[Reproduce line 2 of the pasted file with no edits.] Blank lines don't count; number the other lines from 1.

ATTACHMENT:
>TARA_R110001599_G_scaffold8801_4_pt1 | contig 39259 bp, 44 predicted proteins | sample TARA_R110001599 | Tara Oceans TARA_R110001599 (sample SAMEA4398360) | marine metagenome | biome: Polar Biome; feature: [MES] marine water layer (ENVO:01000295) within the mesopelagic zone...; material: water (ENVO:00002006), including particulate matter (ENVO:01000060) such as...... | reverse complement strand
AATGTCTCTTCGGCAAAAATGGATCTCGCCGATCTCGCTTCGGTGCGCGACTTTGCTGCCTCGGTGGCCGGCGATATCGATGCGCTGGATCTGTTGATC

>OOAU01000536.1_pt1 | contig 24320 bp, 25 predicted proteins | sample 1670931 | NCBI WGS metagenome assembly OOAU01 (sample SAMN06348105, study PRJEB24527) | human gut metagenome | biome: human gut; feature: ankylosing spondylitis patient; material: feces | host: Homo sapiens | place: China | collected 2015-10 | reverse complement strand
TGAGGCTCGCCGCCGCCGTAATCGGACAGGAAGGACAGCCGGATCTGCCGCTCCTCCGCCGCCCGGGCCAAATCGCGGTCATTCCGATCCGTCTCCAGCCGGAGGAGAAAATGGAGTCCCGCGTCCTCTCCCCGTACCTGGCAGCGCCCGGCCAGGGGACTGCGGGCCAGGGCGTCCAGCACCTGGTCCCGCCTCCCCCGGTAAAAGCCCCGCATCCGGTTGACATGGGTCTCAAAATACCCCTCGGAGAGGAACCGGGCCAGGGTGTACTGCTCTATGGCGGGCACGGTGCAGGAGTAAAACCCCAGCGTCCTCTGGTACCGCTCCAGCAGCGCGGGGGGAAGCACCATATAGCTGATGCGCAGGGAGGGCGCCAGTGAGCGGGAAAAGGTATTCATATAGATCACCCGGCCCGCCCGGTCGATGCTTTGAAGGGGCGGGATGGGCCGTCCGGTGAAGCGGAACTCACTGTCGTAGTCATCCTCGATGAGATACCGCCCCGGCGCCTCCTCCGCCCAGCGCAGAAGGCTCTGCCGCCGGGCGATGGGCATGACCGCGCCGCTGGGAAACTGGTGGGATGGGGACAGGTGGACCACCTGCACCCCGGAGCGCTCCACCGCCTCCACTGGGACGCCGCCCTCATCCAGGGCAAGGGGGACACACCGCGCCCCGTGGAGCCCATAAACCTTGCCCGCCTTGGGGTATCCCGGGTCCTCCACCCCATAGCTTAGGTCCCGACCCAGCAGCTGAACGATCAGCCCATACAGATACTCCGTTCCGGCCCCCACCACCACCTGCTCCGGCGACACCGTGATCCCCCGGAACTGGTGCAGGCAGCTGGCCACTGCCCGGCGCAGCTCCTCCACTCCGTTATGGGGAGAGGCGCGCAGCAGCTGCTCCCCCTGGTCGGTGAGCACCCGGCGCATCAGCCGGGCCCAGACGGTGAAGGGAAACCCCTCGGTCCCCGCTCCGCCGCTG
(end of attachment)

AATGTCTCTTCGGCAAAAATGGATCTCGCCGATCTCGCTTCGGTGCGCGACTTTGCTGCCTCGGTGGCCGGCGATATCGATGCGCTGGATCTGTTGATC